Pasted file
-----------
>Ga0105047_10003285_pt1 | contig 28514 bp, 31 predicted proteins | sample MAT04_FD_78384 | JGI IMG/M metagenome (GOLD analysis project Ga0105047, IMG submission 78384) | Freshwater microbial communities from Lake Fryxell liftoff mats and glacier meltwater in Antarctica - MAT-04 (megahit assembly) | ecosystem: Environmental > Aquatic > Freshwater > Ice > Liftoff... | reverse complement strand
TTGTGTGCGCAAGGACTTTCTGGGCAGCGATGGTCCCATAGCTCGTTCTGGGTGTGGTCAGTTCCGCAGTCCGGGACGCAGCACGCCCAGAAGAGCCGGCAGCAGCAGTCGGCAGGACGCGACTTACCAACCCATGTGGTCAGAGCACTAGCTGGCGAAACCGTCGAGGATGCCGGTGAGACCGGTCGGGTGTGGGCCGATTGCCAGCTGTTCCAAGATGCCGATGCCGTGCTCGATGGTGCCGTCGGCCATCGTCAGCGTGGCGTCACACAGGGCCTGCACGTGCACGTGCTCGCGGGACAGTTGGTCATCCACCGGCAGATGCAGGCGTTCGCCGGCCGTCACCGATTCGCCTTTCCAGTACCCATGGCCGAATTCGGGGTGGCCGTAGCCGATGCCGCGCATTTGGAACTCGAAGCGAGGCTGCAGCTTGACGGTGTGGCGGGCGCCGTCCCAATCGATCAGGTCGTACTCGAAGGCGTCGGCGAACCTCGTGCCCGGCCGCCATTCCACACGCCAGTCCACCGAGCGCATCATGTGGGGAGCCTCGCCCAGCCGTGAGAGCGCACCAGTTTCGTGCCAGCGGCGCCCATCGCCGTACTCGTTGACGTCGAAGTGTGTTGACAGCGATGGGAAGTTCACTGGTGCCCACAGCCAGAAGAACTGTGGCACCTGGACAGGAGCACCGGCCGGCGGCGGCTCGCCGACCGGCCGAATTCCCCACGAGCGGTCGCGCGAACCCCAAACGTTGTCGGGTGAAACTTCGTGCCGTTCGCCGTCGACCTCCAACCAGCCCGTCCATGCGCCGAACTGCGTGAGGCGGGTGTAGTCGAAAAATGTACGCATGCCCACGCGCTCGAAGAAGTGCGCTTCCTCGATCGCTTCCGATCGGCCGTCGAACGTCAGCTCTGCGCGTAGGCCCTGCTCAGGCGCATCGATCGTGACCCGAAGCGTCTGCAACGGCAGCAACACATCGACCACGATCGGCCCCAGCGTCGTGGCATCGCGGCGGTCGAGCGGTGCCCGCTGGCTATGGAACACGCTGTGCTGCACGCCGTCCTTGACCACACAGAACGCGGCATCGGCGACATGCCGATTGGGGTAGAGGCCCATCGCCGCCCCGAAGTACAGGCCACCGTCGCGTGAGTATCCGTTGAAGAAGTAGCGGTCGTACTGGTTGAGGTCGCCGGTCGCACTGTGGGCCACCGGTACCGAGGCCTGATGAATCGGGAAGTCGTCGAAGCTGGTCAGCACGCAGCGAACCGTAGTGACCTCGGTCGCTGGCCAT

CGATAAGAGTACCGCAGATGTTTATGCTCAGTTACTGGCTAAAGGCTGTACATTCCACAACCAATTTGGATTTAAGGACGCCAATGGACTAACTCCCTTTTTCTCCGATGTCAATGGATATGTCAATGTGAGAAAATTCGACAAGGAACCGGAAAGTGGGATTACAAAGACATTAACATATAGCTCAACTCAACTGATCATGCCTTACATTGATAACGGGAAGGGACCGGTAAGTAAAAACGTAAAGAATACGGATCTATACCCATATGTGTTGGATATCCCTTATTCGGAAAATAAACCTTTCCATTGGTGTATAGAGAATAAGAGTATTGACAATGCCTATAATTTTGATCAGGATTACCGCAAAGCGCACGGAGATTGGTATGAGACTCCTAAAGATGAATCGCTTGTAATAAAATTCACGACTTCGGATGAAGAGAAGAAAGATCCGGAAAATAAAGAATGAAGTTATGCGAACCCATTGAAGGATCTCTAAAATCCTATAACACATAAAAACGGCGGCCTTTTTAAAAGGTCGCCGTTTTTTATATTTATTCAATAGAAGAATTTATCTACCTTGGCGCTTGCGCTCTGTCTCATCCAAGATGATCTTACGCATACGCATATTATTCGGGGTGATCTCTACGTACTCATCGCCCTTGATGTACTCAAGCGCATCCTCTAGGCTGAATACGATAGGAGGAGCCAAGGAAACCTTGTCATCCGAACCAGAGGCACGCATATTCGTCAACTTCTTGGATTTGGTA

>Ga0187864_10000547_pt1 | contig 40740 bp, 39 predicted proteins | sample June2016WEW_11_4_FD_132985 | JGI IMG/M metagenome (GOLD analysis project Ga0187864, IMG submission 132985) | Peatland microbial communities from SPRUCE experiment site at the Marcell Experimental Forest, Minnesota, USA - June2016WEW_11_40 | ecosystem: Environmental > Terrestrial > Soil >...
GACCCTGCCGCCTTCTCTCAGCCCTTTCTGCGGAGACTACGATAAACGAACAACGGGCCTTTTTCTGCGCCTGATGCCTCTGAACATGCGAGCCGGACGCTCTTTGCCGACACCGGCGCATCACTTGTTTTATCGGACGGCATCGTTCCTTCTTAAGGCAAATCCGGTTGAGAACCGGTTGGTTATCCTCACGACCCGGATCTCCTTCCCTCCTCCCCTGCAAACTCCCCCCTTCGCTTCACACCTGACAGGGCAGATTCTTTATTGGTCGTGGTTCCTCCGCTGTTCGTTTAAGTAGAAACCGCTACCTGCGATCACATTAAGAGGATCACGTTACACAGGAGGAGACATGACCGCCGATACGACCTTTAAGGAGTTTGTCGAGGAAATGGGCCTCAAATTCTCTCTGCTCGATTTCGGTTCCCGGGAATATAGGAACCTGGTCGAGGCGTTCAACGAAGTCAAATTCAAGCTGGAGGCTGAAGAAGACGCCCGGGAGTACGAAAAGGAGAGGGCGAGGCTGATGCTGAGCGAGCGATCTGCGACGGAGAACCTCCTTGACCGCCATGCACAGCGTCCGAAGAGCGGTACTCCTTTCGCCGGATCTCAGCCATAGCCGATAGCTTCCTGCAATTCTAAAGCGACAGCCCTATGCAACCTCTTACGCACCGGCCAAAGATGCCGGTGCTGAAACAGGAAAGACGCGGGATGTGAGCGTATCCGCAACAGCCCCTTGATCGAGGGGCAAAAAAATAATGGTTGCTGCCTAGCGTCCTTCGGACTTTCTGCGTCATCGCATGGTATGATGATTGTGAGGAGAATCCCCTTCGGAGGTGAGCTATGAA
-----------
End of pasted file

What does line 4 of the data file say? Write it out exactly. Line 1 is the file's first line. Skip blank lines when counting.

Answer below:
>Ga0187864_10000547_pt1 | contig 40740 bp, 39 predicted proteins | sample June2016WEW_11_4_FD_132985 | JGI IMG/M metagenome (GOLD analysis project Ga0187864, IMG submission 132985) | Peatland microbial communities from SPRUCE experiment site at the Marcell Experimental Forest, Minnesota, USA - June2016WEW_11_40 | ecosystem: Environmental > Terrestrial > Soil >...